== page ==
Philosophical inquiry into the nature of inter-theoretic (literally, “between disciplines”) reduction has produced several results recently. In philosophy of mind, the question is the primary differentiator between reductive from non-reductive physicalism.

But what does it mean for a discipline to be linked, or reduced, to another? Well, philosophers imagine the discourse of a scientific field to leverage its own idiosyncratic vocabulary. For example, the natural kinds (the vocabulary) of biology includes concepts such as “species”, “gene”, and “ecosystem”. In order to meaningfully state that biology reduces to chemistry, we must locate equivalencies between the natural kinds of their respective disciplines. The chemical-biological identity between “deoxyribonucleic acid” and “gene” suggests that such a broader vision of reduction might be possible. The seeming absence of a chemical analogue to the biological kind of “ecosystem” would argue against such optimism.

Where does Glimcher stand in the midst of this conversation? The academic field that he gave birth to, neuroeconomics, attempts to forge connecting ties between neuroscience, psychology, and economics. Glimcher is careful to disavow reductionist ambitions towards a total reduction. Rather, he claims that failed inter-theoretic links are signals of disciplinary misdirection. For example, if the neuroscientific kind of “stochastic decision” doesn’t have an analogue in the economic kind of “utility”, this would suggest that economics should reform towards a more probabilistic vision. This above model of innovation-through-linking is, according to Glimcher, the core reason why neuroscience/psychology/economics: the act of reducing produces insight.

I sympathize with Glimcher’s vision. I would argue that the pull within the sciences towards specialization is well counter-balanced by interdisciplinary work of precisely the kind that he is championing.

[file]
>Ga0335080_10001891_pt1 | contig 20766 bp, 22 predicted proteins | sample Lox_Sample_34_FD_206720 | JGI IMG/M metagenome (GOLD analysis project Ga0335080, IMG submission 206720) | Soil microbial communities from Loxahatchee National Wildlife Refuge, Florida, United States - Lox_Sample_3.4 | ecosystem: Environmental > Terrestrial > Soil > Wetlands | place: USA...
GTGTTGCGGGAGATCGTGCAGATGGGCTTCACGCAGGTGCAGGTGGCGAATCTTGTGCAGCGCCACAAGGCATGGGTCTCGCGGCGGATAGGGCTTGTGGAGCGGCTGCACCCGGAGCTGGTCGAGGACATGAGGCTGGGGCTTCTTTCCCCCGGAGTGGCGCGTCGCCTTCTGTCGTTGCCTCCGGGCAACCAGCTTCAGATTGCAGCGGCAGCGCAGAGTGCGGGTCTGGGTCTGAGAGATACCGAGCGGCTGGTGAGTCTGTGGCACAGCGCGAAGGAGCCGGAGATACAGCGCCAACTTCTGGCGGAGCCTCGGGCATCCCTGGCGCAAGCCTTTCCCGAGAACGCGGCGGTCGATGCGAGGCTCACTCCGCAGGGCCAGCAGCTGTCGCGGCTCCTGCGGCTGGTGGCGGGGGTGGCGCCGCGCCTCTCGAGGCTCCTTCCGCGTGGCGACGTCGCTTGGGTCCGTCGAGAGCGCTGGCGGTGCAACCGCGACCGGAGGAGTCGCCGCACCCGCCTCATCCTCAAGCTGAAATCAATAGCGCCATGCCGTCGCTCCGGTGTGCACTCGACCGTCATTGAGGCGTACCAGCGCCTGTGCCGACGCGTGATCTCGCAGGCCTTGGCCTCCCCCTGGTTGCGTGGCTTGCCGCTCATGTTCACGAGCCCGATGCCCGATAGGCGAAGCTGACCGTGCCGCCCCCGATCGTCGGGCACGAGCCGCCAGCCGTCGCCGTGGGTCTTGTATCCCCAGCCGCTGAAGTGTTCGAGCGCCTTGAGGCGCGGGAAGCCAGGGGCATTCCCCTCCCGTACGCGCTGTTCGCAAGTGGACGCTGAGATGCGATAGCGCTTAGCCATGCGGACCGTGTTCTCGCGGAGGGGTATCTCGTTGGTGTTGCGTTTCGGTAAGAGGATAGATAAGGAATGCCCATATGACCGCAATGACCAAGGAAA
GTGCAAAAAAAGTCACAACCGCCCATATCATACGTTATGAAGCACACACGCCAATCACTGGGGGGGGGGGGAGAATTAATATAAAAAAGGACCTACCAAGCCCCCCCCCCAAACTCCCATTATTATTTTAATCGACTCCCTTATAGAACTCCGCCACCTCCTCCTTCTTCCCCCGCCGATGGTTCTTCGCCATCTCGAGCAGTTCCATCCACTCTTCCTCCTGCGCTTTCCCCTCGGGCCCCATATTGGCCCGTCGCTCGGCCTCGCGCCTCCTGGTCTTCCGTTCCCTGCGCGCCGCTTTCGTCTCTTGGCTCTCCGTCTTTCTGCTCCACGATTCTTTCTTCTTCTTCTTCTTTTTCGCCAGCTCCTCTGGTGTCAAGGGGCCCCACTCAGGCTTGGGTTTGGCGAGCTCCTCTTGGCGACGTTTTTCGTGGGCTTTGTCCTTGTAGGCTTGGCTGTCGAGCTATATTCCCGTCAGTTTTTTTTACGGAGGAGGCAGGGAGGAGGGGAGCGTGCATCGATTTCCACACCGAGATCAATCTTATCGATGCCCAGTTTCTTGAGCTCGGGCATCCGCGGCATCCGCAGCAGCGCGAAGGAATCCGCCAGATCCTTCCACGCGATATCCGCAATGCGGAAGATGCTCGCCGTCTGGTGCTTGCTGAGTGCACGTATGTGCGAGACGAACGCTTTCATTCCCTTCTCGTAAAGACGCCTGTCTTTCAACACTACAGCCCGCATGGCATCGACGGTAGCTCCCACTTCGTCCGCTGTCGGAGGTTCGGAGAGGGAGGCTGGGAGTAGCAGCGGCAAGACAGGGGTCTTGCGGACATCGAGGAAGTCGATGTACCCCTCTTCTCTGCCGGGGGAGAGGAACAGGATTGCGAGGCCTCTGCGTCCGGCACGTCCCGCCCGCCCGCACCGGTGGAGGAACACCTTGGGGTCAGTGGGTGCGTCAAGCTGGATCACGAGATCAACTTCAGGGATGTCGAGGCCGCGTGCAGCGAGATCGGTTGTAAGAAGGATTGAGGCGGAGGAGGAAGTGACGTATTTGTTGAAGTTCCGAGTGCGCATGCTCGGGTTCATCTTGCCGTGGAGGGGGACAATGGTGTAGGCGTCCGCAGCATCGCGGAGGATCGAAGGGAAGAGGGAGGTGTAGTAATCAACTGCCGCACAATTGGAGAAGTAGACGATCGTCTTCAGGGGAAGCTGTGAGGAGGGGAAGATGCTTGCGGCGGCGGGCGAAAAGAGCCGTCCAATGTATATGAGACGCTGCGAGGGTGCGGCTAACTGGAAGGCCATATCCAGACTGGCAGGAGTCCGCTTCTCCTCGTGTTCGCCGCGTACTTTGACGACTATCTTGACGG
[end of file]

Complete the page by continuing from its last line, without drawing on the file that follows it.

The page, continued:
That said, I would criticize Glimcher’s vision of intertheoretic reduction as being inflexible. His goal is, essentially, to chain the abstract field of economics to one particular piece of meat – the human brain. This seems too limited in scope: shouldn’t economics be able to say something about the decision-making capacities of non-mammalian species, or computing agents, or alien races? To shamelessly leverage a metaphor from computer science, reductive schemes should be refactored such that human cytoarchitecture is a function parameter, instead of a hard-coded constant.

An interesting link to David Marr’s work should underscore this point. One of the founders of neuroscience, Marr’s most salient idea from his most popular book (Vision), was that causal systems can be evaluated at three different levels. The top level is the level of abstract principle, the middle level is algorithmic, the third is implementation. Marr strove to demonstrate how, for certain areas of vision like stereopsis, these three “levels of explanation”, and their inter-connections, were already essentially solved. It is interesting to link his idea of explanatory level with the present neuroscientific proposal. Would Marr consider economics to be isomorphic to abstract principle, psychology to algorithm, to neuroscience as implementation? If so, this would add another voice of support to my proposal for the “parameterization” of low-level details: Marr was very willing to detail multiple algorithms that interchangeably satisfy the same abstract specification.

[Sequence] Neuroeconomics

Neighboring Fields

Neurobiological Mechanisms

Classical Reinforcement Learning

Pulling It All Together

Philosophy of Decision Making